Reports 10/1 – 10/4


Water temperatures continue to cool down throughout the region.  Lakes are running around 62 to 64.  Fall foliage looks amazing and is only getting better!   Crowds are gone – many sportsmen are in the woods.  Yep – it’s fall in the Finger Lakes!

10/1 Skaneateles Lake:   Did a mid-AM half day with Dean, who had joined me Sunday for a trip on Owasco Lake.  He’s camped and rented places on Seneca, Cayuga and Keuka Lakes, but he’d never been on Skaneateles before, so I thought giving it a shot would be a good idea.

Fishing was fair to good.  I’ve been so “Cayuga-centric” all summer that I haven’t really been in touch with any other water bodies on a regular basis, so we had to fish history.  I had Dean work a bunch of different areas.   He landed some smallmouths – albeit mostly small ones; he also got some rockbass as well.  He had a good chase from a landlocked salmon too.  Fish came on jerkbaits, flukes, tubes (I think) and dropshot rigs.   Towards the end of our trip we got on some deeper smallmouths and had some good action on fish around 12″ to 13″.

Gorgeous day!   We hit the rain on the way back in and really got pelted, but the double rainbow we got to see afterwards made it all worthwhile.  The lake is transitioning into a fall pattern and will fish better by the week if all goes as it should.

10/2 Otisco Lake:  Guided Greg here for a half day starting at 8 am.  We had a big full moon on 10/1 and unsettled conditions greeted us as we motored out.  The new DEC State Launch is very nice!  The car parking area is completely separate from the boat trailer area.  The launch is pitched perfectly and goes out into deeper water.  The docks float and adjust themselves depending on the lake level.

Greg was hoping for a 10lb+ brown this year on Cayuga.  In the past, that hadn’t been a problem – oftentimes he nabs one on the first or second trip of the season, but this year it wasn’t to be.  We came close but no cigar.  Another fish on his bucket list has been a big pike or musky and he wanted to see if I would give Otisco Lake a shot.  I said “sure”.  I set up a baitcasting rod for him last night with 40lb braid, a 25lb test flourocarbon leader and some 50lb TyGer wire bite leader.   We used a tried and true Rapala lure.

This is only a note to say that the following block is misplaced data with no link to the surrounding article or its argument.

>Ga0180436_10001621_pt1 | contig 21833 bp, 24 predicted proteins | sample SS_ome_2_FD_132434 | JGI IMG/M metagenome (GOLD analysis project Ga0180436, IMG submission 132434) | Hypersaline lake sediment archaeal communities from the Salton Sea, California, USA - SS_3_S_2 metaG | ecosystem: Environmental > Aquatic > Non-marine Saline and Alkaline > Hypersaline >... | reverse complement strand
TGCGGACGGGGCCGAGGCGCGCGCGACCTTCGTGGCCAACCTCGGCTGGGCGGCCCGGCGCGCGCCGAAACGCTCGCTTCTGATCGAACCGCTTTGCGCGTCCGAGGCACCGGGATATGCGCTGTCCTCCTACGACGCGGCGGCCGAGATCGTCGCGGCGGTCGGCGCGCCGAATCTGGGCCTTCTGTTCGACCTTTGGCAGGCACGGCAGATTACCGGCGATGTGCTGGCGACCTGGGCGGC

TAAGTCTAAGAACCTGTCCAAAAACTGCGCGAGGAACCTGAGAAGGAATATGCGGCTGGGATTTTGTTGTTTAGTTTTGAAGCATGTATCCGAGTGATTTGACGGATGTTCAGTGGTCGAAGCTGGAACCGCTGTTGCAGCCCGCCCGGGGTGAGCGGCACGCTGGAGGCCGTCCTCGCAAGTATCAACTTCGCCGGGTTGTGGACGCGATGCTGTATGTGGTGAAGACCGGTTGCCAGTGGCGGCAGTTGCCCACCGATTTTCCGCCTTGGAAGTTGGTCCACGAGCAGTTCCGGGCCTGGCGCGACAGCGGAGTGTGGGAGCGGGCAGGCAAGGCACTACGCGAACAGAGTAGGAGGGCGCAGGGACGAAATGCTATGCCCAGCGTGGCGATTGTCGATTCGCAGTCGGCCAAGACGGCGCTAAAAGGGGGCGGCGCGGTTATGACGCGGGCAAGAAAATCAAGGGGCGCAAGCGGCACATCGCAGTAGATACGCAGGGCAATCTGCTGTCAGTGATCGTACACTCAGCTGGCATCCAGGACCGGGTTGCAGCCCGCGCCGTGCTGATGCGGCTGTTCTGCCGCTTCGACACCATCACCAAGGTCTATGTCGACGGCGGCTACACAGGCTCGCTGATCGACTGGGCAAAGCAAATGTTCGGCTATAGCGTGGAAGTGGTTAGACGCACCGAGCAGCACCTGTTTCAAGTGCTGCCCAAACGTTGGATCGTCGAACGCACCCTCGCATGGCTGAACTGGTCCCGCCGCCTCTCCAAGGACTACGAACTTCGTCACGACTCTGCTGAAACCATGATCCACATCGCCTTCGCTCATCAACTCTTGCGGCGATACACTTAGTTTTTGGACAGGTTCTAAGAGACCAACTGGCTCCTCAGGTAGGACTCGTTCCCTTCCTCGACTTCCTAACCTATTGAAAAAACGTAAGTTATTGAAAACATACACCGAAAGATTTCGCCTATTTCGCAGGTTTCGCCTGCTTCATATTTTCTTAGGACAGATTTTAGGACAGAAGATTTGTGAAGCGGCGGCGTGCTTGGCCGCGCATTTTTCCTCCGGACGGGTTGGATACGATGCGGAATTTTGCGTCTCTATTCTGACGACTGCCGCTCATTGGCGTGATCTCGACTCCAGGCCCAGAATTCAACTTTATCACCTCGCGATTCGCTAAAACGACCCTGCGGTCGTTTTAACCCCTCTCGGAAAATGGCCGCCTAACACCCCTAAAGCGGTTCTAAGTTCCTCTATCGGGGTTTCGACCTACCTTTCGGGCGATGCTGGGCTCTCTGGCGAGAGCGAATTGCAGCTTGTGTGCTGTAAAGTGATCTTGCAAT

Tiger Muskies are weird fish.  They are half northern pike and half pure-strain muskies.  I spent a lot of time on this lake from 2009 to 2016 guiding the late “Bobberman Perry” and watching as he still-fished big shiners and suckers for these fish.  Prior to and after that – I targeted Tigers here from around 2005 onward on an occasional basis.  I’ve seen Tigers so active that they literally have bitten off and swallowed his bobbers (it happened more than once!) and would chase just about anything.  I’ve also seen them so lock-jawed and inactive that you’d swear the lake didn’t have any.

I felt good about today when Greg had a follow from a small one within his first few casts with his spinning rod.  He then switched to the outfit that I’d set up for him.  We worked a stretch for about an hour when I walked over to my cooler and went to grab a snack.  I was thinking about moving us in around ten minutes when Greg hooked up!  He set the hook three times on this fish and the sharp hooks had no trouble penetrating the fish’s mouth.  (In the winter, if I’m on my computer or listening to music I’ll often grab a lure box and sharpen hooks while I listen.)  Greg did a great job fighting the fish and I had brought my big musky net, so we were able to land the fish with ease.   We got some great pics and released the 39″ fish to fight again.  Over the next hour Greg nabbed a 26″er and also a 13″ bass that hit the same lure.  Great day and incredible fall colors surround the lake.

Greg's 39" BEAUTY!!!

Otisco Valley Foliage = Awesome!

10/3 Cayuga Lake:  Had a late booking for a half day laker trip from Tyson last night.  He has a camp on Waneta Lake and enjoys getting over to Cayuga Lake for trout.  He’s been a troller and was looking to get into jigging.  We had a terrific day today.  Perfect conditions led to a good bite with fish running 25″ to 29″ with most from 27″ to 29″.  He landed and kept a limit and then we called it a day after a little more fishing.  Can’t beat that!

10/4 Cayuga Lake out of Myers Park:   Today I did back to back half days starting just after 8 am with Jack.  We’d booked a day back in April but the covid stuff hit and since then we’d had to reshuffle a few times.  Jack does a ton of fishing on Oneida Lake and has fished a lot of places throughout the north east, both fresh and salt water.

He did a terrific job with the laker technique and managed a quick limit in around 2 hours.  It was cold out this morning so we headed back to the dock for some photos and called it a day.  We had one wild fish and one fish that appeared to be spawned out.  Propagation netting starts tomorrow!  It should go well.

My PM trip was with the Hermans, whom I hadn’t seen in a while.  I had around an hour and a half to fish before picking them up from Taughannock and I managed to land one laker and lose one.   The bite definitely slowed down around noon.  That being said, I had a good trip with John and Eleonore.  She landed two nice fish.  A lot of hits were had all the way around but the fish weren’t super-aggressive.

Bite windows continue to shrink as is normally the case this time of year.  Low-light can conditions like early AM and late PM can provide some good action.  Sun and stable weather can really turn the fish on too.  Cloudy days with lots of wind and/or cold fronts can be very tough.  But there are so many factors to consider that it is still worth going out if it’s something you want to do.



Jack with a beauty!